“And basically,” she added, “it’s a spatial algorithm, which of course my paintings are not. They’re flat. They’re known for their flatness. They’re known for their color. So to me, phenomenologically, they’re completely and utterly different. Did I use their work? Absolutely. You know? So I never contested that I had used it. It was more like: do I have the right to use it?”
Dr. Lang et al. didn’t think so. “I am pursuing legal action against her,” Dr. Lang wrote to Mr. Kawasaki, who would become a plaintiff in the complaint filed in April 2011. “She has sold these paintings for very large sums of money—in the tens of thousands of dollars—and so I believe it is worth the cost of legal action to seek a settlement.”
Julie A. Ahrens, Director of Copyright and Fair Use at Stanford Law School’s Center for Internet and Society, who joined Ms. Morris’s legal team more or less pro bono, said she saw the plaintiffs as financially motivated. She said they acted as though they’d discovered a “lottery ticket,” with similar undertones found in ethnographic photographer Patrick Cariou’s high-profile lawsuit against Richard Prince, which Mr. Prince had lost in early 2011 (a Second Circuit court later overturned that decision). The depositions of the plaintiffs would bear this out: Mr. Ku is a graduate student, Mr. Miyajima has a day job, and in December 2008, Dr. Lang sold a commissioned origami work for $150 (“My financial situation then, as now, was sufficiently comfortable that I had no need for a ‘lottery ticket,’ he wrote in an email).The difference is that Ms. Morris’s highest-selling work was auctioned for $162,000; Mr. Prince’s record is $8.45 million.
And ethnographic photography seemed more protected from fair use than CPs. “In the spectrum of highly protected to lower-protected, they’re definitely on the lower end of the scale,” Ms. Ahrens said.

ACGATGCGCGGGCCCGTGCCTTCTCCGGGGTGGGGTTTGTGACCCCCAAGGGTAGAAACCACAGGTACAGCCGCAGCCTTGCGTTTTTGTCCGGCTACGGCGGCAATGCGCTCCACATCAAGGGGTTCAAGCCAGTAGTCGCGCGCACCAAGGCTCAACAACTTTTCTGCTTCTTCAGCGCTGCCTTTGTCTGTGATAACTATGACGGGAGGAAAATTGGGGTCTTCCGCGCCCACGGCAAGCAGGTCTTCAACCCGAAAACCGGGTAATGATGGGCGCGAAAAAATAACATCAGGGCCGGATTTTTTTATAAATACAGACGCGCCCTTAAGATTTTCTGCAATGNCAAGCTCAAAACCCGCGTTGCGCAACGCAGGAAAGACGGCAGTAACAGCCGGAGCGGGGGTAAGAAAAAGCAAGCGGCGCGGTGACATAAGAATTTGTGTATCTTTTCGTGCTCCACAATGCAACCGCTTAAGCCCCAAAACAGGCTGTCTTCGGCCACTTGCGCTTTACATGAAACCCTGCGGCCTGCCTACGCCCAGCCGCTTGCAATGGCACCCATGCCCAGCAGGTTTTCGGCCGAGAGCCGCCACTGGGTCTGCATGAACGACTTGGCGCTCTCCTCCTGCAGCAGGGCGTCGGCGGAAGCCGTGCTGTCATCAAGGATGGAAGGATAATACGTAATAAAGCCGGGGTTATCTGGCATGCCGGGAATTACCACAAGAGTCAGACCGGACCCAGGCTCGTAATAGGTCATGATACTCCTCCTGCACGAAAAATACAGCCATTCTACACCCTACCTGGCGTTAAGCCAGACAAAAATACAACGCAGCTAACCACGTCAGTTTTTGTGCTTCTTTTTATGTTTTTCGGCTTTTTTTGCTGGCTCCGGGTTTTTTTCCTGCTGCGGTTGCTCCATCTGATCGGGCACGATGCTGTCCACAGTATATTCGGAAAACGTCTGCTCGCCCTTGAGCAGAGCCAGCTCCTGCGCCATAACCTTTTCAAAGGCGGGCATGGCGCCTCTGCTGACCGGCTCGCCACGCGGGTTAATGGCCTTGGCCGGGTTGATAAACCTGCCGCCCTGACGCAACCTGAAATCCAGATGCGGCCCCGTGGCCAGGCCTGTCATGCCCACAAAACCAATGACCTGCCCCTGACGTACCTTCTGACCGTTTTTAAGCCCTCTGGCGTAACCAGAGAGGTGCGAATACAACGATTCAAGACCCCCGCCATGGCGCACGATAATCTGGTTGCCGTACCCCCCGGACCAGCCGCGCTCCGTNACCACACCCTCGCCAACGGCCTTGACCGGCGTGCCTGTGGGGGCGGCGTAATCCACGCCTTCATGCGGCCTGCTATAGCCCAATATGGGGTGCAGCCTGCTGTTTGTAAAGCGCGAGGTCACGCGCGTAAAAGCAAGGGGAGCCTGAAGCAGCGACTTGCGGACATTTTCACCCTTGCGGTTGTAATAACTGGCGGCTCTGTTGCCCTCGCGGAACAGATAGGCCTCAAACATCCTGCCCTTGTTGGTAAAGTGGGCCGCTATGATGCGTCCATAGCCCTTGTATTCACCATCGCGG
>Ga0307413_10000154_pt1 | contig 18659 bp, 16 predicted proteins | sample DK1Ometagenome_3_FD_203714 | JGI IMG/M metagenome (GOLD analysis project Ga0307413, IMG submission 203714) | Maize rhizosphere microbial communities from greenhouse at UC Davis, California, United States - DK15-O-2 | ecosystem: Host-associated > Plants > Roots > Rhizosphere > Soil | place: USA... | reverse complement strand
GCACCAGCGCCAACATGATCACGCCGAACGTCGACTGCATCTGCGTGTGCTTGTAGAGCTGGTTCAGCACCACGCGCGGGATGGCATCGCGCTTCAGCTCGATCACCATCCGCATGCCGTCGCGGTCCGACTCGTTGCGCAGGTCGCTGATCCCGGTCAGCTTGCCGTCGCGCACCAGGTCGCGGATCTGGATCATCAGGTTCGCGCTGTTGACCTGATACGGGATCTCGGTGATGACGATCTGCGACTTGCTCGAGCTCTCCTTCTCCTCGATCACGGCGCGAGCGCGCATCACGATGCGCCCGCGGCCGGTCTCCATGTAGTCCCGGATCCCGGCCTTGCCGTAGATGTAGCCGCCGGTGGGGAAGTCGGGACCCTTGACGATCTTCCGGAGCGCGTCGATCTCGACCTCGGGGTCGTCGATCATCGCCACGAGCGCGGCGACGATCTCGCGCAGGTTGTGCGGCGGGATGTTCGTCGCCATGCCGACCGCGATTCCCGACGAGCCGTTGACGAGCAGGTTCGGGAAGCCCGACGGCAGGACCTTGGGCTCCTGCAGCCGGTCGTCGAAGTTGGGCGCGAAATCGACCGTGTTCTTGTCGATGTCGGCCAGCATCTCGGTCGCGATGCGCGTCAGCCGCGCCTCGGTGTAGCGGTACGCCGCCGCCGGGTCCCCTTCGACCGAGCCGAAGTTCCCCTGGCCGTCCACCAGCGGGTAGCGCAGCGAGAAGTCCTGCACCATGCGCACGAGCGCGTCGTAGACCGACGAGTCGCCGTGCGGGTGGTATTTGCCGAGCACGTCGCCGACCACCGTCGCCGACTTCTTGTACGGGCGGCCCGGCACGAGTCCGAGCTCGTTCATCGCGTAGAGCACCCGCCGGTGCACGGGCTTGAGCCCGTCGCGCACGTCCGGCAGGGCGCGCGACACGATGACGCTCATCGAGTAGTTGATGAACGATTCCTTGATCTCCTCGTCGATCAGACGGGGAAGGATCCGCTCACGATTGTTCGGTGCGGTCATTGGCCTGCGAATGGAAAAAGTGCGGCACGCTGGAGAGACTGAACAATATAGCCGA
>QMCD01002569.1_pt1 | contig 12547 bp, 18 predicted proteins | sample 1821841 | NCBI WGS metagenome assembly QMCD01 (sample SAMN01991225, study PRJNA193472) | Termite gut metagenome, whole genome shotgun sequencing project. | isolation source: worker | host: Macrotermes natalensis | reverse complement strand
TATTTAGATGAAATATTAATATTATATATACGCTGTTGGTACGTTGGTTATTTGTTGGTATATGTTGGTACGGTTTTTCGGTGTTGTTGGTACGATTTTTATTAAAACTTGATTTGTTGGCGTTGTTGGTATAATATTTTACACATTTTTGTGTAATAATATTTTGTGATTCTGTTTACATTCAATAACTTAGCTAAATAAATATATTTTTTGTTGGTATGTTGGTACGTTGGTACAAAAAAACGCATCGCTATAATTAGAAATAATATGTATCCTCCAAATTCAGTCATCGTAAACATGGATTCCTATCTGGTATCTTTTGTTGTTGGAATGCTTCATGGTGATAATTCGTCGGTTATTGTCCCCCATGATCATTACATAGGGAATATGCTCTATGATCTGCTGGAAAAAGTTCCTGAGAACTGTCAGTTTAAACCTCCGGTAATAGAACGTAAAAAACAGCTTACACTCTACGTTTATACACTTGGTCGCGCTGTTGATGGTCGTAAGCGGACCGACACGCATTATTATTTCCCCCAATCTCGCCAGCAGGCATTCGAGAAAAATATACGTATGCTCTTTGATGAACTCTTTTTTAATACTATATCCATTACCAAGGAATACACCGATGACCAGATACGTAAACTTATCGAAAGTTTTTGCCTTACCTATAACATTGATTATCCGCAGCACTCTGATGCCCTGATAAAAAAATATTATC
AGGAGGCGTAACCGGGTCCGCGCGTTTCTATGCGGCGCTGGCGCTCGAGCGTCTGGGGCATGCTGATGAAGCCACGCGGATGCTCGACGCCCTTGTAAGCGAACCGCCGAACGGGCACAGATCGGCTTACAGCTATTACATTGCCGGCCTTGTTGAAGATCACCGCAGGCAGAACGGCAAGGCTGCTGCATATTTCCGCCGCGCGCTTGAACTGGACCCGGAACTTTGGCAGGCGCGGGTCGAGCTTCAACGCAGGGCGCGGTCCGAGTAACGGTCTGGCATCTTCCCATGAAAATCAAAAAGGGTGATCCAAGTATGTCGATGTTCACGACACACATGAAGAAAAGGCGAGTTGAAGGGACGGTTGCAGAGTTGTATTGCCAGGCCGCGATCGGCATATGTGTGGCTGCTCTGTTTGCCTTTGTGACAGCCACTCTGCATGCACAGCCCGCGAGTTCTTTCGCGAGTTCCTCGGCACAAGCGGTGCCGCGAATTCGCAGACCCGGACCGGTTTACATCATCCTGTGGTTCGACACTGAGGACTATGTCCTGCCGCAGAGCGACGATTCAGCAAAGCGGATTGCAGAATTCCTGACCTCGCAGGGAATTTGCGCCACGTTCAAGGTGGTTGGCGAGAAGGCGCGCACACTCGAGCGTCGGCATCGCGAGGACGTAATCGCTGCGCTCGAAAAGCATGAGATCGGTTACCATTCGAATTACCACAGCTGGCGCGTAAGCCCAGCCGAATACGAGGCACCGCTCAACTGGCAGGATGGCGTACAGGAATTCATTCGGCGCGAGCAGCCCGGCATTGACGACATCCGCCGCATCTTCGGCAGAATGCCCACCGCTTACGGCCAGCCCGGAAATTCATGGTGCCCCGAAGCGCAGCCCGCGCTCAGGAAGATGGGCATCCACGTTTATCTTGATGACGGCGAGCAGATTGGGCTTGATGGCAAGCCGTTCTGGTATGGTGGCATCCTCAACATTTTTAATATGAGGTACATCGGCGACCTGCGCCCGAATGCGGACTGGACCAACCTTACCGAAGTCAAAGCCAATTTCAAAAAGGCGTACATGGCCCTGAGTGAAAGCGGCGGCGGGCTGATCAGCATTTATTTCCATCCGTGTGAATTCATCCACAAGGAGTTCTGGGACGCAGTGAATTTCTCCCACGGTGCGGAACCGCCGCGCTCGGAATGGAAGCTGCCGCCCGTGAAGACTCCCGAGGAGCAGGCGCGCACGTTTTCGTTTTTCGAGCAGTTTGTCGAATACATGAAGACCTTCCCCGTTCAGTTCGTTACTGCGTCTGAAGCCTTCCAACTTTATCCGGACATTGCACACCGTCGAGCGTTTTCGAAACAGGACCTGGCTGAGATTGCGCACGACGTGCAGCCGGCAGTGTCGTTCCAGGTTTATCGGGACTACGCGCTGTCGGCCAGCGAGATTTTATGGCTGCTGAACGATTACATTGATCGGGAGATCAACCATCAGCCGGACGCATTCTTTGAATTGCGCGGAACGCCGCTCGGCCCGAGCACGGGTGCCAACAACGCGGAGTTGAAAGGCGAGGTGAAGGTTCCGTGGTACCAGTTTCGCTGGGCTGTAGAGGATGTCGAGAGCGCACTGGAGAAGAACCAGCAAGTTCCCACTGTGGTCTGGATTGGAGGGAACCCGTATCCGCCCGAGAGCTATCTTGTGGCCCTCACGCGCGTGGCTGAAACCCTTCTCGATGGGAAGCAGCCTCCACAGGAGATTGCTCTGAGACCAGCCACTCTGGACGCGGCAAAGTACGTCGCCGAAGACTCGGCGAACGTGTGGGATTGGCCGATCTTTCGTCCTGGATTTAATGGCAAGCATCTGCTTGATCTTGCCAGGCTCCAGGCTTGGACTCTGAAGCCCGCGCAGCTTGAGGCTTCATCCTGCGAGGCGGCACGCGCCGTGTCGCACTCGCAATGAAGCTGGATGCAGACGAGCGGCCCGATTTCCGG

Ms. Morris’s lawyers struggled to pin down the aesthetic value of the CPs during the proceedings. They were not considered art objects on insurance documents when the Museum of Modern Art showed them alongside completed origami in its 2008 exhibition “Design and the Elastic Mind,” though people do occasionally buy them as prints.
“I’m trying to develop an elegant crease pattern here,” Dr. Lang said in his own deposition, “and elegance is an aesthetic property.” That elegance would be similar, he said when further questioned, to that of a good equation.
The plaintiffs had something else to gain in suing someone they perceived as a gatekeeper: entrance to a world of art history and galleries as alien to them as their practice is to it. When displayed, Ms. Morris’s works will now credit the creators of the CPs on wall labels.
“In the commercial art world (e.g., advertising),” Dr. Lang wrote in an email about the case’s implications, there “seems to already be a reasonable understanding of the need to get permission before using an [origami] artist’s work. In the fine art world, cases like ours might heighten the level of awareness of the principle.”
That no precedent was set here seems fitting enough for a case that involves the ephemeral art of paper folding. Though Ms. Morris did say that a friend pointed out to her that a group of origami zealots suing an artist was just about “the ‘least zen’ thing he’d ever heard.”